by Nick Lough
FLYING the nest with the burden of being one of Britain’s elite teenage talents, Alex Gilliead has it all to prove during his loan spell at Carlisle United – but he isn’t feeling the pressure one bit as he comes to terms with the rough and tumble of League Two.
“I knew it was going to be physical because there is a lot riding on the matches as it’s three points and I’ve never really been in the situation where those things really matter,” the 19-year-old Newcastle United striker told The FLP.
“There’s a lot more fitness involved. I didn’t think the play was going to be as quick and the standard is better than I expected.
“I thought it was going to be a case of kicking it long all the time but a lot of managers in League Two want to play football and pass the ball about the park.”
Borrowed by the Cumbrians alongside Toon team-mate Macaulay Gillesphey to aid their push towards the play-offs, Gilliead has taken to the division like a duck to water after cementing a starting role in manager Keith Curle’s eleven over the past few weeks.
The England U19 international praised his new boss for the way he has helped the duo settle at their new club, highlighting his calmness and understanding.
Gilliead said: “I love him! He is the perfect manager for me and he’s very funny – he used to play for England and I represent them at youth level so he always cracks the jokes that we are both internationals.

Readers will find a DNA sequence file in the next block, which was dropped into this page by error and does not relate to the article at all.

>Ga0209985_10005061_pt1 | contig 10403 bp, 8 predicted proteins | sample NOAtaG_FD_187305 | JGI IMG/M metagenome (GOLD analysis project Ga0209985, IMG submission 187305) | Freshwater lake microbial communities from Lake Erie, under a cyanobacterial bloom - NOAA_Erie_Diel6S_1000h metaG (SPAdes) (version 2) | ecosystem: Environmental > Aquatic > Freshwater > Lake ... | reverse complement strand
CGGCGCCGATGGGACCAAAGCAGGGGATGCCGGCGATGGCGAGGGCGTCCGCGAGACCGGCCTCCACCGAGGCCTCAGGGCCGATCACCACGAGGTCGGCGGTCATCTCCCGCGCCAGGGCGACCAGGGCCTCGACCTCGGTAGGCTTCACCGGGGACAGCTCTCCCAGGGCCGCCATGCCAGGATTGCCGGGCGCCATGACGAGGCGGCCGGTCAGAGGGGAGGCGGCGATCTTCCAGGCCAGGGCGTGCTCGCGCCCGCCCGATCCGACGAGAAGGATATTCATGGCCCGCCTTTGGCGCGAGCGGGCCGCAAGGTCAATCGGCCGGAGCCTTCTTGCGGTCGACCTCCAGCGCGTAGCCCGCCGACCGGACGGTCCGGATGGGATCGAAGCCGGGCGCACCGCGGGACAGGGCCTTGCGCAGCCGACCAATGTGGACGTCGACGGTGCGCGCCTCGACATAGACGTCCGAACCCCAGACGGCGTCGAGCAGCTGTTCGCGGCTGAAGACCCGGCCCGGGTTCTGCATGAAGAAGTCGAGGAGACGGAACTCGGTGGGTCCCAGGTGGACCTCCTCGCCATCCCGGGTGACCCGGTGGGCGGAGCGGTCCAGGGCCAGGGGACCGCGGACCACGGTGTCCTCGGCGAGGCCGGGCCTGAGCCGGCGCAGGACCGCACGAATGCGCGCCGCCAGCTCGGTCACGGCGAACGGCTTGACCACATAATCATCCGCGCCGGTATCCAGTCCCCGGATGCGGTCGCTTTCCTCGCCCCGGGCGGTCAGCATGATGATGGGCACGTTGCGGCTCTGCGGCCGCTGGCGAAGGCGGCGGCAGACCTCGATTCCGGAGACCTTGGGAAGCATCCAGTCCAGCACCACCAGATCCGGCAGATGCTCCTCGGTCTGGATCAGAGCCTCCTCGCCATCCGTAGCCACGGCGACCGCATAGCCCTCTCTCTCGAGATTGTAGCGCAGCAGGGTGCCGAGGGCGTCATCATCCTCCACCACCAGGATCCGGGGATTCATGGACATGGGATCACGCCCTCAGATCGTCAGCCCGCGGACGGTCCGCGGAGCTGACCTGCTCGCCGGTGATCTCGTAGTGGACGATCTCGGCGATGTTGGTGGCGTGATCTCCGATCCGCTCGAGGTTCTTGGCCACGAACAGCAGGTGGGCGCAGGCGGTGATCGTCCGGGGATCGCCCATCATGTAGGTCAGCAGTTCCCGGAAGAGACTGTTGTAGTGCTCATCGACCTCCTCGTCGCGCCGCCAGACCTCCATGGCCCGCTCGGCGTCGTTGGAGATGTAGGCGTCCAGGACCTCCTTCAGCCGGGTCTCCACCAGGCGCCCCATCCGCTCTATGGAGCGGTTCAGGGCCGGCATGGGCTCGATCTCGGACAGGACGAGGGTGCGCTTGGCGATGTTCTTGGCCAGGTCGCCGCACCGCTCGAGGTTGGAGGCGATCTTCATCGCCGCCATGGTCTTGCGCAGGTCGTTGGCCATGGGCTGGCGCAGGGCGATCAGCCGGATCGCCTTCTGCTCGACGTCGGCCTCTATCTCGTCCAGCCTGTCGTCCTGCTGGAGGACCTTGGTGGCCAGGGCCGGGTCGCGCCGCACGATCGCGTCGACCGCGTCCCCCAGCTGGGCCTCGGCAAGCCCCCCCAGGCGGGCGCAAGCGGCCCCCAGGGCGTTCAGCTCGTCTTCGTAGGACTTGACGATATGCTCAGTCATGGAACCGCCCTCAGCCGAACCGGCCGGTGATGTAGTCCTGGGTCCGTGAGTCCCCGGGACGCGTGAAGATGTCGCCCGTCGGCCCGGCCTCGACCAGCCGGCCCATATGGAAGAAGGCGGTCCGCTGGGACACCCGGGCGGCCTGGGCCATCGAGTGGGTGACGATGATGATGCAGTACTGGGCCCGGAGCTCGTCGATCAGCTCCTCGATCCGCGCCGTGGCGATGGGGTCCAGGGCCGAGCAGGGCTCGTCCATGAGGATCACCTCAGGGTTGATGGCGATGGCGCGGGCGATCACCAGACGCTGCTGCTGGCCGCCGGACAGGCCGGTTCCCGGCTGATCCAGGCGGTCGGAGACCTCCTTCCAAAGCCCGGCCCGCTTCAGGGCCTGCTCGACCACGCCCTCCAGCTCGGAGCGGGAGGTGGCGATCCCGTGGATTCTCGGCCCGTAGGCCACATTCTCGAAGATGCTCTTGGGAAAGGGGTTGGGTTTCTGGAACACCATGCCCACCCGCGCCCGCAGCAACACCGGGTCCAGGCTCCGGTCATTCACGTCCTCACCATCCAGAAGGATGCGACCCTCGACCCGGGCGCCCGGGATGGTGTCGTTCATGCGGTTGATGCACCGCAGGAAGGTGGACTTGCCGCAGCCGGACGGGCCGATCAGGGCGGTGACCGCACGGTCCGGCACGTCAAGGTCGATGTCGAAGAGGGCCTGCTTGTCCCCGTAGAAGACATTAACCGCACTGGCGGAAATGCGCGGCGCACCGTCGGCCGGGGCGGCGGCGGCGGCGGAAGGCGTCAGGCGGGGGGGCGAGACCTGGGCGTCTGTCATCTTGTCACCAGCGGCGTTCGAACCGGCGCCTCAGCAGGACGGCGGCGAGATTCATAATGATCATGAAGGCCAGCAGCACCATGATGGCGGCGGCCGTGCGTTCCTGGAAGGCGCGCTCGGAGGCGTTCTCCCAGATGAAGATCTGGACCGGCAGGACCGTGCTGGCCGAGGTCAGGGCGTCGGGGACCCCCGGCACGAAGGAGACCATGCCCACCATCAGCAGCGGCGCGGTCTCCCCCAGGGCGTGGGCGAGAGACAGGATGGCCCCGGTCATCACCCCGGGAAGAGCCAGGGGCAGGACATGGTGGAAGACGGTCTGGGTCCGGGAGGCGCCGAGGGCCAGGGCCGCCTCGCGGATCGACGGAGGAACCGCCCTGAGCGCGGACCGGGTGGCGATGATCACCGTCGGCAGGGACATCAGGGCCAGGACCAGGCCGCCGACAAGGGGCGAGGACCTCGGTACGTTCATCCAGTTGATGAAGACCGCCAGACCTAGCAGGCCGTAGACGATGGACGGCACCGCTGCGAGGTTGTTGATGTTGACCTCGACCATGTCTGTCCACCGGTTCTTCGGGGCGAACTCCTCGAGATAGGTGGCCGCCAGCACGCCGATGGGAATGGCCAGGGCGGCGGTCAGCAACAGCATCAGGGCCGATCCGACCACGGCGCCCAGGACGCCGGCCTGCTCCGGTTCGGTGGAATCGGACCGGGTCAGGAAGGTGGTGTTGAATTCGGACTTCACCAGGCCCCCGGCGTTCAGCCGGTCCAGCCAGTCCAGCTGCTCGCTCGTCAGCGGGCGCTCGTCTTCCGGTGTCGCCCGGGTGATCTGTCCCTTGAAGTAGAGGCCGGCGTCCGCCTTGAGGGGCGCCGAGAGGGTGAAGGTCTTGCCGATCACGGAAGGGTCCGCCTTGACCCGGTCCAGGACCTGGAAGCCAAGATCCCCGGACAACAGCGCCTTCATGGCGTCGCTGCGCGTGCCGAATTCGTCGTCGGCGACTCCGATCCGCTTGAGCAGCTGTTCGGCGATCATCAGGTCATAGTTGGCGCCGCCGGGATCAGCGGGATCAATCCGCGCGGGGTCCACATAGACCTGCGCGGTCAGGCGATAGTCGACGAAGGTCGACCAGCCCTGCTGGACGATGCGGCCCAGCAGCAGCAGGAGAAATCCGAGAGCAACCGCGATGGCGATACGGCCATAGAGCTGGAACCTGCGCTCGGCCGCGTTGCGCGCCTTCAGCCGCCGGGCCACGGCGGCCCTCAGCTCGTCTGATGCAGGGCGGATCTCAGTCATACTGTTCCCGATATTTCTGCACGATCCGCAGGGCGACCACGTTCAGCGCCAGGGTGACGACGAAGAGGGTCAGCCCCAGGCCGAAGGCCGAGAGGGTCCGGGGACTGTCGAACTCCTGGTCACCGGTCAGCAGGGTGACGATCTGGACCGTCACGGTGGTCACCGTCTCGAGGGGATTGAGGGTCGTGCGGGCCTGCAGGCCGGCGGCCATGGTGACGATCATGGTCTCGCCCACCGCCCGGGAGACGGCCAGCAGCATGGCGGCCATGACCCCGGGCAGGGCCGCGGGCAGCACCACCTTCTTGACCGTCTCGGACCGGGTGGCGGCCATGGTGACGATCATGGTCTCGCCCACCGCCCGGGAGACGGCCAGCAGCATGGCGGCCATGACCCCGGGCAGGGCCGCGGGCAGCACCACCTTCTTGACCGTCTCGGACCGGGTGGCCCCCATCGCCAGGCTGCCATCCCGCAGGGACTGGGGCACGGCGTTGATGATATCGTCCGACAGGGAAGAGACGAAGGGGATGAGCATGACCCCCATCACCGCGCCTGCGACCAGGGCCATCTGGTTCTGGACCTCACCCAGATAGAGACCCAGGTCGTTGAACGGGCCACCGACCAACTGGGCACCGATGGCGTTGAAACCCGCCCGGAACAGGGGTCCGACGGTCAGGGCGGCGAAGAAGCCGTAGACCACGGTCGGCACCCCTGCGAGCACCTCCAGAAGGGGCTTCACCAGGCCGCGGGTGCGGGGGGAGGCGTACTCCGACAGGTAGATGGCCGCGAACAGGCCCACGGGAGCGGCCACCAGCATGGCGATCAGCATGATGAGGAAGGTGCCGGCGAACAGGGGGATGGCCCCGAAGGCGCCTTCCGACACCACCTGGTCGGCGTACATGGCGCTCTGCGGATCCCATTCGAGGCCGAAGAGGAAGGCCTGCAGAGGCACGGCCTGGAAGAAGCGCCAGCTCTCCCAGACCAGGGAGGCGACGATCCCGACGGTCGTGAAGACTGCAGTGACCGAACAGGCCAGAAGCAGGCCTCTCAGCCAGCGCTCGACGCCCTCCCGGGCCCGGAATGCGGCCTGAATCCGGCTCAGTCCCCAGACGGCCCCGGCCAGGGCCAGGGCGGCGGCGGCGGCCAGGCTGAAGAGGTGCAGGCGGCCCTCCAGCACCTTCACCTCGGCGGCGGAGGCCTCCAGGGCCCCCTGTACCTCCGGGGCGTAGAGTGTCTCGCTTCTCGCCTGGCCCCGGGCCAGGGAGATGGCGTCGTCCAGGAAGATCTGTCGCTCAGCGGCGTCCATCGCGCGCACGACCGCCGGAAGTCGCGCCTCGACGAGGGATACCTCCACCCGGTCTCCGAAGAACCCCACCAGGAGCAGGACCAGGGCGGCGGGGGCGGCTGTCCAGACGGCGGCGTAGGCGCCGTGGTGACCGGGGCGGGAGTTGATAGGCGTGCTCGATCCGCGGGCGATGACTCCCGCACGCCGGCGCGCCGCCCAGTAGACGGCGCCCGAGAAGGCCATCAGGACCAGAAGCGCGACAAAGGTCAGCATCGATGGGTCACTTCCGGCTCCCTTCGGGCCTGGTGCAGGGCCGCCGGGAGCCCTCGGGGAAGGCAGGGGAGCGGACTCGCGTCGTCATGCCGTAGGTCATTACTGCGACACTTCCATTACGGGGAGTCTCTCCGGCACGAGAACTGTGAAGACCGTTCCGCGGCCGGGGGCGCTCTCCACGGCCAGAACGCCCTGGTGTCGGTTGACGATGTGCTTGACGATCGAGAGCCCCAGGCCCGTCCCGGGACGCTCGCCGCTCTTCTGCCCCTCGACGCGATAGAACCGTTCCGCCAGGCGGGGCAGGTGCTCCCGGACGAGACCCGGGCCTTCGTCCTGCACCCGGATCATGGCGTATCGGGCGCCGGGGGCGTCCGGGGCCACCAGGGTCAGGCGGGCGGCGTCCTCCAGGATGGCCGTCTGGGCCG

“He is a top manager because he just tells me ‘go express yourself’ and to enjoy the game as I won’t get these opportunities all the time.
“He is good with me and Macaulay because if we do make mistakes he tells us not to worry because everyone makes mistakes.”
The Shotley Bridge-born youngster has brought attacking flair and crafty dribbling to the Cumbrians after recording two goals and two assists from his opening seven league games for the club.
After proving popular amongst the Brunton Park faithful, Gilliead saw his 28-day loan extended for the remainder of the 2015-16 campaign.
“I just want to enjoy playing football and get around 20-30 games under my belt over the season,” he said. “It’s my first move away from Newcastle and it’s a big step up because it’s men’s football.
“I just want to carry on doing well and help the team. Hopefully I can help them get promoted or to the play-offs as I think they’re good enough to do it.”
Gilliead’s also had a taste of the big time as the Cumbrians took Liverpool to a penalty shoot-out in the Capital One Cup.
“Walking out when they were singing ‘You’ll Never Walk Alone’ gave me goosebumps, and when it got to the 60th minute and the manager shouted for me to go on I just thought… ‘wow’.
“I thought I was going to be nervous but I was alright. You’re playing against these big names but I wasn’t really star-struck, more like ‘that’s him off the telly!’
“It was hard both physically and mentally and you have to be switched on, but I thought ability-wise I did enough to handle it.
“It was the kind of stage where you have to grow and not shrink away, and the physicality will come with age and experience.”
The teenager has some major decisions to make in his career over the next eight months with his contract at Newcastle expiring in June – but, for now, the boyhood Magpies fan just wants to keep notching up games and goals for his adopted club.